Originally published January 13 2009
Important Information All Contact Wearers Should Know
by Jo Hartley
(NaturalNews) Those that wear contact lenses should be aware of important information that can help protect the eyes from permanent damage. There is mounting evidence that contact wearers should give their eyes some time away from contacts. The conventional wisdom is that people can wear contact lenses for 12-14 hours per 24 hour period but that once a week the eyes should have a rest from contact lenses. Experts agree that if contacts are worn for over 16 hours a day every day that eyes may become starved of oxygen. This means that over the long term the cornea could lose its transparency.
If the eyes do not get enough oxygen, tiny blood vessels in the eyes will start to become more apparent and new ones will develop. One of the concerning aspects about these blood vessels growing on the eye is that there typically will not be any outward symptoms of this occurring. It is a good idea to have your eyes examined regularly while wearing contacts so that if this occurs it can be monitored.
A recent Dutch study found that overnight use of extended wear contacts is a risk factor for contracting a serious eye infection called "microbial keratitis." This infection has the potential to blind. In the study, the researchers were focused on this rare bacterial eye infection and its connection to contact lenses.
The researchers concluded that the risk of microbial keratitis was nearly 20 times greater for people who use extended-wear soft contact lenses. The risk was 3 times greater for people who use daily-wear soft contact lenses. The higher risks of infection are attributed to the use of extended-wear lenses and the tendency to keep these kinds of lenses in overnight.
Years ago, hard contact lenses were made from a material that kept all oxygen away from the cornea. Because of this, tiny holes had to be made in the lenses. Next, the rigid gas permeable contact lens was made and this kind of contact allowed more oxygen through to the cornea.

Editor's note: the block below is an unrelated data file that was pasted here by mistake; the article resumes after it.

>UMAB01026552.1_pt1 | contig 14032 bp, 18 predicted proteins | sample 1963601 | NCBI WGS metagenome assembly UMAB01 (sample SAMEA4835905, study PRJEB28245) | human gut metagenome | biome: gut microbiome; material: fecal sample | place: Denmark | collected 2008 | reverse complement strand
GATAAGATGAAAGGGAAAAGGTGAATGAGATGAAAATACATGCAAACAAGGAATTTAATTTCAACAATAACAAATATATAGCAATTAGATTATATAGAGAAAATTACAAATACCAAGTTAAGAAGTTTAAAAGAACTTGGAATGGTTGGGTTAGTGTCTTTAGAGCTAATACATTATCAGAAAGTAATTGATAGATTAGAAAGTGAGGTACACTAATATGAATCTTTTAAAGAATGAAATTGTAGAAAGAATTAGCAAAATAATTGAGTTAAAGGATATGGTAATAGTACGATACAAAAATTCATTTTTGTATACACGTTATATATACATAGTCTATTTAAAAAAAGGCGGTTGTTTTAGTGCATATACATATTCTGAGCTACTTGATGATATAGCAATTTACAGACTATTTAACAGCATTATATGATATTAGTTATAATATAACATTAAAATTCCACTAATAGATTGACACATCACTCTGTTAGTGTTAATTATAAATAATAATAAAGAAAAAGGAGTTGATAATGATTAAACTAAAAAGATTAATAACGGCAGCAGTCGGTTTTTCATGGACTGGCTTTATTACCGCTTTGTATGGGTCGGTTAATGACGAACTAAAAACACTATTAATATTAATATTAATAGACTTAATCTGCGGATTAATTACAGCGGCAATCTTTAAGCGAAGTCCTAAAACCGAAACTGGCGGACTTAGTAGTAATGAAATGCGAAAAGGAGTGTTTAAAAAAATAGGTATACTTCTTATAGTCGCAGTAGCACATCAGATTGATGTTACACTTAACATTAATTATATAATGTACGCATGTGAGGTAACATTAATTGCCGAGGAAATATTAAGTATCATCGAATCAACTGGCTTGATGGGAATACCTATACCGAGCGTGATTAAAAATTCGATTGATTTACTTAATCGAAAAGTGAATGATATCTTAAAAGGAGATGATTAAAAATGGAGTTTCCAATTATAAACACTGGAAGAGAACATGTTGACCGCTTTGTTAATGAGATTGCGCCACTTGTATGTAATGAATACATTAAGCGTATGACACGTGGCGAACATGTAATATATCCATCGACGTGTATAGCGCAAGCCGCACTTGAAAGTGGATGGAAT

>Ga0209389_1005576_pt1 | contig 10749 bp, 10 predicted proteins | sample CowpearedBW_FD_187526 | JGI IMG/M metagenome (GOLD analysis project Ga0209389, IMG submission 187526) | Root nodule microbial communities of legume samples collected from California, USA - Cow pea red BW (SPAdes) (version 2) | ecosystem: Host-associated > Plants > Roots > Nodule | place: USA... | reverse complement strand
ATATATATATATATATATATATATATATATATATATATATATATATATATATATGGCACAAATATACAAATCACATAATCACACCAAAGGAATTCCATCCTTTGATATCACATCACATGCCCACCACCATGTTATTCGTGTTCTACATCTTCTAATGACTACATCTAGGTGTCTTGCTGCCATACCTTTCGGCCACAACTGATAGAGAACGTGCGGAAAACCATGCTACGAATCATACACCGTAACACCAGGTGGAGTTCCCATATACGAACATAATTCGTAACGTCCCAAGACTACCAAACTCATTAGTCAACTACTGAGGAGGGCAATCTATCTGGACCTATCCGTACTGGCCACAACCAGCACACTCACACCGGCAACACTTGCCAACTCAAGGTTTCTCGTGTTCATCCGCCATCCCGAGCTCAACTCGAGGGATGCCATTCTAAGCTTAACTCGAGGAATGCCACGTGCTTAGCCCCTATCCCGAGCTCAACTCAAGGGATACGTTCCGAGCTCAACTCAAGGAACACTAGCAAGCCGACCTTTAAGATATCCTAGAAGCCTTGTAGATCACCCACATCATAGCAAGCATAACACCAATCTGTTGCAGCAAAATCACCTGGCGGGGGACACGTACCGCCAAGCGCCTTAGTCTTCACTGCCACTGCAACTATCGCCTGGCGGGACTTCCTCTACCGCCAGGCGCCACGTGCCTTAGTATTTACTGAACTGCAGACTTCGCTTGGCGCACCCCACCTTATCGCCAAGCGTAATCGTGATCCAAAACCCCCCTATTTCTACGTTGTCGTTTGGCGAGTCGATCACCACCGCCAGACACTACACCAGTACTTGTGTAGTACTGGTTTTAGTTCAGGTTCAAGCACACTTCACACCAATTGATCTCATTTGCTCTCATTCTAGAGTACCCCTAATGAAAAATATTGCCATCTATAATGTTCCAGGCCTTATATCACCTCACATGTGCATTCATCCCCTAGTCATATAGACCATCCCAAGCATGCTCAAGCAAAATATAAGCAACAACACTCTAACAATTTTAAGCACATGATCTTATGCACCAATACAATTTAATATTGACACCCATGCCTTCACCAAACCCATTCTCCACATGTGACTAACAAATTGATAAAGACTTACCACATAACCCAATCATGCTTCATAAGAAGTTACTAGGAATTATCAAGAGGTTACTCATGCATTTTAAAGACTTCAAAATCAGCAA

The rigid gas permeable contact lenses of today are typically called hard contact lenses also. For those with astigmatisms these are an effective choice in contact lenses because they can be molded to correct the shape of the eye.
Soft contact lenses are made from plastics that are gel-like in nature. They are all gas permeable and they also come in many different levels of water content. This means that they allow different amounts of oxygen through to the cornea. Many people prefer soft contact lenses because they feel they are more comfortable.
If one wears contacts and also uses a computer daily, it is common for tears to evaporate and contact lenses to dry up faster. For this reason, people often use eye drops to keep the eye moist. Make sure eye drops are fresh and within product dates.
About the authorJo Hartley
Wife, Mother of 8, and Grandmother of 2
Jo is a 41 year old home educator who has always gravitated toward a natural approach to life. She enjoys learning as much as possible about just about anything!
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